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“The months of May comes differently in cities. Not for us: white blossom on the hedge rows, bluebells in the woods….instead the sun’s rays burnish bricks and mellow pavements. Seeds burst into flower in the cracks between the stones, bead well and bindweed, bloom among the rubble.”
As a Modern Day midwife, what I took away from this episode was adaptation. We need and can adapt to our situation. Lucile really was a strong and confidant example of this as she faced a difficult encounter with a patient. She was professional, exuded a calm demeanor, and truly showed her compassionate nature. What she displayed was strength and leadership. She knew that she had to stay calm, think through the crisis/problem, asked for essential supplies; but, she also knew to use herself as an instrument. She engaged. She was her authentic self—and in this crisis situation she bridged the relationship with connecting. She really just did what came naturally to her—she was “with woman”.
In the face of COVID-19, midwives are being faced with challenges and we are adapting. This adaptation is all in the face of emerging data and evidence. Just like Lucille -- we adapt as we learn more. Issues that we face -- scheduling, from staff to clients, all while we try to think about choice and the support for that woman/ client. The situation in NYC has shed light on the balance of safety for staff along with support of laboring women. The World Health Organization came out with a statement that “All women have the right to a safe and positive childbirth experience, whether or not they have a confirmed COVID-19 infection.” They state those rights entail: respect and dignity; clear communication by maternity staff; pain relief strategies: mobility in labor where possible and birth position of choice: and a companion of choice. Governor Andrew Cuomo reversed the decision of isolation for laboring women and instead they will be screened for COVID-19 along with 12 hour temperature checks. These are hard decisions and hard times. Things adapt and change as we learn more.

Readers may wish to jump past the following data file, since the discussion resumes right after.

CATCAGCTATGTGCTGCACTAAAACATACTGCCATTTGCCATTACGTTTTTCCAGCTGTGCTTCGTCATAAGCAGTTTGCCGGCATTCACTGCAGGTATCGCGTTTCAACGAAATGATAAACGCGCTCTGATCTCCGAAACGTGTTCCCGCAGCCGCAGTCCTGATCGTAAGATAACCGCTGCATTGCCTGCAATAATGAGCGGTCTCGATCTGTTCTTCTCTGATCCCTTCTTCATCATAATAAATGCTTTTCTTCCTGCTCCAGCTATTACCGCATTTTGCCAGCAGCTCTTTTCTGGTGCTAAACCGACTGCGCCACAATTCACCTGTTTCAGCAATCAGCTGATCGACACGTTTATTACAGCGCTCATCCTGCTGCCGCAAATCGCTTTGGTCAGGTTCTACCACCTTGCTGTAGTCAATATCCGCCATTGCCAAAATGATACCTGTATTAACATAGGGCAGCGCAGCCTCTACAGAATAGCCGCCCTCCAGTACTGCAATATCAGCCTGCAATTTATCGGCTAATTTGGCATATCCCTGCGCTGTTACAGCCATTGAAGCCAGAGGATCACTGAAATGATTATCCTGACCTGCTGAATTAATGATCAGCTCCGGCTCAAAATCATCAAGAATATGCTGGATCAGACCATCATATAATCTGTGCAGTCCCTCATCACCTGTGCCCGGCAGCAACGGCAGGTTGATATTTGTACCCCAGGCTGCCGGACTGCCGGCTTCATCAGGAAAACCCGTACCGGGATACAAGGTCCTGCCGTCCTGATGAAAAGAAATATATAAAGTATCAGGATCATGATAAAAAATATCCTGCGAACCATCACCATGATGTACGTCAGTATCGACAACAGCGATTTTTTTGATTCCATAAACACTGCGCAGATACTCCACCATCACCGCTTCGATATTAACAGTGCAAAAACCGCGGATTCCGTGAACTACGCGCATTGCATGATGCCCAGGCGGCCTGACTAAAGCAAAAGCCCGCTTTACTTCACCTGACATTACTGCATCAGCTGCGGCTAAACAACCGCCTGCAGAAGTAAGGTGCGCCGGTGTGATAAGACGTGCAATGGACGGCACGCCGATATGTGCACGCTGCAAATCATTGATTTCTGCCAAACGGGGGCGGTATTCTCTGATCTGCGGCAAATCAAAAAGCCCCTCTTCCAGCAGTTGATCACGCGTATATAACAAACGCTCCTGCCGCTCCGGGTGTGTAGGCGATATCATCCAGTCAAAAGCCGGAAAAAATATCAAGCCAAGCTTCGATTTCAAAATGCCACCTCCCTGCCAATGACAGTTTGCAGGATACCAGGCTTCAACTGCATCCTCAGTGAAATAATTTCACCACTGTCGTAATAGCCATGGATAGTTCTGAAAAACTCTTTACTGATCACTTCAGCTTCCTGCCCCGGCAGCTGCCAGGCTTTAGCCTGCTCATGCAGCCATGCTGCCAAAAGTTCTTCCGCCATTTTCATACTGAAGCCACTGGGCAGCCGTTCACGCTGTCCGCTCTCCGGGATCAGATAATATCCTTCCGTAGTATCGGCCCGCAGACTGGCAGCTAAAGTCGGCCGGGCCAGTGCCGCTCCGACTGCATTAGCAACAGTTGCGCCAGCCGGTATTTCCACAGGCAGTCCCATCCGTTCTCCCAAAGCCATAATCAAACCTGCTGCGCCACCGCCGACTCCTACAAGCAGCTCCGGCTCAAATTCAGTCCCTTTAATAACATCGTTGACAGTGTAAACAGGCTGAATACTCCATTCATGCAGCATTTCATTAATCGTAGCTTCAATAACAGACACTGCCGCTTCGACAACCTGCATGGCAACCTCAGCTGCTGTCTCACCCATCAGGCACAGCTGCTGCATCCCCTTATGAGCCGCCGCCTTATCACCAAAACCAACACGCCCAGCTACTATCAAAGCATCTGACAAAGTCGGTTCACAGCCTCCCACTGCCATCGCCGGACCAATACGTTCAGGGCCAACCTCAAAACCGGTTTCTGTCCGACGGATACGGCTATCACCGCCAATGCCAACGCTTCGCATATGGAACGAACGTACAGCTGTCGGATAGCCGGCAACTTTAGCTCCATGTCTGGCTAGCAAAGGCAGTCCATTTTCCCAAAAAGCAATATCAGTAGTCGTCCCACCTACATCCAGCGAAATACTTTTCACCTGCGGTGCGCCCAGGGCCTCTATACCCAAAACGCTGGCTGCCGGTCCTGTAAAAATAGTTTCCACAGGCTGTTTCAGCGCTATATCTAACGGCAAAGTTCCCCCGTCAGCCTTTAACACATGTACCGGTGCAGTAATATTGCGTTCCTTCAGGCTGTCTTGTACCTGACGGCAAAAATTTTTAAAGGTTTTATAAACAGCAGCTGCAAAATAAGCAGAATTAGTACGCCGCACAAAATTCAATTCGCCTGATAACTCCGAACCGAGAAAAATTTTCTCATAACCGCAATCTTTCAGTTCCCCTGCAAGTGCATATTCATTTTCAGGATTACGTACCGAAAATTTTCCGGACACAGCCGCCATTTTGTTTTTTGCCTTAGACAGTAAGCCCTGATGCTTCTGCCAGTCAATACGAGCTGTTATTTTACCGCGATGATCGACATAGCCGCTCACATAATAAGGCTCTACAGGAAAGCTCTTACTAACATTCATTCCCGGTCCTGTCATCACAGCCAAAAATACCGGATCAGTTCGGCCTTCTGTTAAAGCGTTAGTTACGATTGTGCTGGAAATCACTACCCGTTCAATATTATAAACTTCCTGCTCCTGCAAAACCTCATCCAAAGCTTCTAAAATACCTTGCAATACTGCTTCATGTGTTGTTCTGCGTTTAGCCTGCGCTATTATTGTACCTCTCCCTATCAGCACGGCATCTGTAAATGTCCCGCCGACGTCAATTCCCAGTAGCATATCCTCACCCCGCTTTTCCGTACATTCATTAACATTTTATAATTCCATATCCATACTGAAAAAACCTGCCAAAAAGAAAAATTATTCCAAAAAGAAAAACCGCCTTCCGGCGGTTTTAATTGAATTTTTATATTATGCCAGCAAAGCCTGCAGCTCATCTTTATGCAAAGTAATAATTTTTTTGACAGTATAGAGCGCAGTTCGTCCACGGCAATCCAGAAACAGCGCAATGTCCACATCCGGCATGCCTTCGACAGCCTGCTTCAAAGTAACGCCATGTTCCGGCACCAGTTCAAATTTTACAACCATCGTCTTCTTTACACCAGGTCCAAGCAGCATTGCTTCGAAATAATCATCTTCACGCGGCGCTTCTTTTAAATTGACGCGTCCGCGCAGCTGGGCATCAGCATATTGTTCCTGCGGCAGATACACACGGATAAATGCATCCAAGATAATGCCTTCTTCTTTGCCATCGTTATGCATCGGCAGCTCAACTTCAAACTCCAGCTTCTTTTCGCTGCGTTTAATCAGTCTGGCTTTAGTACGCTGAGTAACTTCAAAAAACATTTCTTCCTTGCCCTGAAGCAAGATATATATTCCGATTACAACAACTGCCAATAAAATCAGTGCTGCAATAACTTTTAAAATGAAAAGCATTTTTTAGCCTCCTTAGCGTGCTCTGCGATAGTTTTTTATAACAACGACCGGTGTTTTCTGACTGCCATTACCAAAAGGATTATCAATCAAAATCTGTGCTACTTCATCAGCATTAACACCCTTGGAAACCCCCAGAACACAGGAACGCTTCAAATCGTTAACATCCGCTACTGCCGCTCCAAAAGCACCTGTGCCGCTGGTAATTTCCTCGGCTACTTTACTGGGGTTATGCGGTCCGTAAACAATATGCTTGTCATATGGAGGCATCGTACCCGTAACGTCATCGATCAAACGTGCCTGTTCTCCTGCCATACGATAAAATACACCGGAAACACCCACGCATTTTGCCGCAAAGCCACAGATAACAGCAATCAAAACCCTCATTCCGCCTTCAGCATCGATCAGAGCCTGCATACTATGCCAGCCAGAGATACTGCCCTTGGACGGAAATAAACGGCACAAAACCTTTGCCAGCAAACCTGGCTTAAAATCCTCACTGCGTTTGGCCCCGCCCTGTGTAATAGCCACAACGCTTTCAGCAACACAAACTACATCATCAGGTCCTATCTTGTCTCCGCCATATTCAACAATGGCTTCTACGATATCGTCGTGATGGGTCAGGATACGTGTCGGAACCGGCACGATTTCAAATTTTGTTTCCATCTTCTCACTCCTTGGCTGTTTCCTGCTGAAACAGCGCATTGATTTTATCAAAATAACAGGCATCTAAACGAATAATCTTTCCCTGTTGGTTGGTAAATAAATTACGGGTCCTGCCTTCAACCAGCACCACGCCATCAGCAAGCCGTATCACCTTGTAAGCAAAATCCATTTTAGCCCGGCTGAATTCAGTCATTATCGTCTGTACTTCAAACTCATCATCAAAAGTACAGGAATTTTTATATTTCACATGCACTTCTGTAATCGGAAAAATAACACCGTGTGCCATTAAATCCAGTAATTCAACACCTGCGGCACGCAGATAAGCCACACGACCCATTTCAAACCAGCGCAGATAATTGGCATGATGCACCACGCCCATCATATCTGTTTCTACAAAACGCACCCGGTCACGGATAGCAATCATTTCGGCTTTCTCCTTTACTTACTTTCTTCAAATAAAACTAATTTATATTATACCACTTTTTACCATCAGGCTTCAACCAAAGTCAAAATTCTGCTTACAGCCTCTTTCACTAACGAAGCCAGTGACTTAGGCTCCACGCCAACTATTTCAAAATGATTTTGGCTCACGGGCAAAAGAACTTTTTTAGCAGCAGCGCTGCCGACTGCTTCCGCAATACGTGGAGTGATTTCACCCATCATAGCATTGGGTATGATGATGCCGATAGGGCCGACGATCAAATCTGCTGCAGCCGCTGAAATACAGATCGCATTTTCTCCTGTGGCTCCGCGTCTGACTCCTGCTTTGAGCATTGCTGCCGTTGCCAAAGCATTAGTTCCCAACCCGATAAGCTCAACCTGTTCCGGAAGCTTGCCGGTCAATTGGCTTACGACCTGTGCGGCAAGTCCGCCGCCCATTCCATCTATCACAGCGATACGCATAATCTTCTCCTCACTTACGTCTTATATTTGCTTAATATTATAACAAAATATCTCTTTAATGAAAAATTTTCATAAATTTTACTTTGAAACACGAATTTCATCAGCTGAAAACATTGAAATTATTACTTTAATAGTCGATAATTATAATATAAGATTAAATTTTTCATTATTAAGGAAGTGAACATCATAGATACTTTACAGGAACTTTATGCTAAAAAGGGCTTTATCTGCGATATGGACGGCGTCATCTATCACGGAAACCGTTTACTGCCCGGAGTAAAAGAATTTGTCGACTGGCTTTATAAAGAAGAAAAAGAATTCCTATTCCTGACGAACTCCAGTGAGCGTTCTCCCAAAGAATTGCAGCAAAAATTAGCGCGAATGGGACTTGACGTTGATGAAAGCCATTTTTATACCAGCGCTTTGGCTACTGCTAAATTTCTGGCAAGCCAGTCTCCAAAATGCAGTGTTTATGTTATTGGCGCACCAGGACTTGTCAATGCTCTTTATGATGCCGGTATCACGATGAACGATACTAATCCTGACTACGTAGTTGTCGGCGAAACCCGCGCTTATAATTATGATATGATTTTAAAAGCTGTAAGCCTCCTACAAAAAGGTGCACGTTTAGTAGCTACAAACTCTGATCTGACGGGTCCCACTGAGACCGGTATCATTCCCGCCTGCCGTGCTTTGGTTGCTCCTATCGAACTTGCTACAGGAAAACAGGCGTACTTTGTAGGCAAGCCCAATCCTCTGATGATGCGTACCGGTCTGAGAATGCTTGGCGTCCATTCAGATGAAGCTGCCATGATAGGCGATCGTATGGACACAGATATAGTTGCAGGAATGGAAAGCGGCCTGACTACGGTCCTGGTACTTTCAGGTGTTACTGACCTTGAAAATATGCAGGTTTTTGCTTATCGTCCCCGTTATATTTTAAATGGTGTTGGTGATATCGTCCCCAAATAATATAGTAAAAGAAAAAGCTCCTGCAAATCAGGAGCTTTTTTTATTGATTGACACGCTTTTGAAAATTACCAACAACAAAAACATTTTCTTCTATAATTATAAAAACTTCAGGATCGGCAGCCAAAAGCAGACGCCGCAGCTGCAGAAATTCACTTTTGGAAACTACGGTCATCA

When I re-read the opening lines that I transcribed from the episode— the bead well and bind weed that grow amongst the cracks between the stones and concrete. It spoke to me of two things—those that can be cast by the side or those that can live in the shadows of poverty. Often people have a “they” and “us” dichotomy. But, hopefully individuals will realize it must be WE. We are all in this together. The other thing that these lines spoke to me of--was strength and resilience.
Pope Francis talked about poverty during his Palm Sunday homily. He talked of those that can be victims of economic and financial systems. He talked of the hidden poor. He talked about prisoners. He talked about the overcrowding. He noted that there can be an indifference to these situations. With overcrowding –there is the danger in this pandemic that it winds up being a grave tragedy. He implored to not ignore these individuals. He prayed for those who need to make decisions—to find a correct and creative ways to resolve the problem.
As a Modern Day Midwife here in Detroit, I think of the poverty, the overcrowding, and the water that was turned off for ages ….yes they are restarting ….but that takes time. How can people wash their hands when they don’t have access to clean water? There are issues along the Detroit River with industry and the knowledge of the impact on respiratory illness and asthma in those zip codes/ geocodes—they are at increased vulnerability. We are an international entry point. We were one of the 13 airports or sites chosen when people were re-entering the United States from around the globe. We have MANY universities and colleges—and all the March breakers revelers have returned and are in the community. Our issues are multifaceted; however, these factors have played on my mind heavily.
These are difficult time. Queen Elizabeth II summed it up so eloquently. “A time of disruption …..A disruption that has brought grief to some, financial difficulties to many and enormous changes to the daily lives of us all…I hope in the years to come, everyone will be able to take pride in how they responded to this challenge.”
“The thing that matters is never the thing itself; but rather what we make of it. What we do with our patience and our imagination. What we allow to thrive. Nothing is ever beyond repair. We break, we bleed, and we begin again. Trust can be mended. Love can be restored. New shoots can flourish among the broken stone.”
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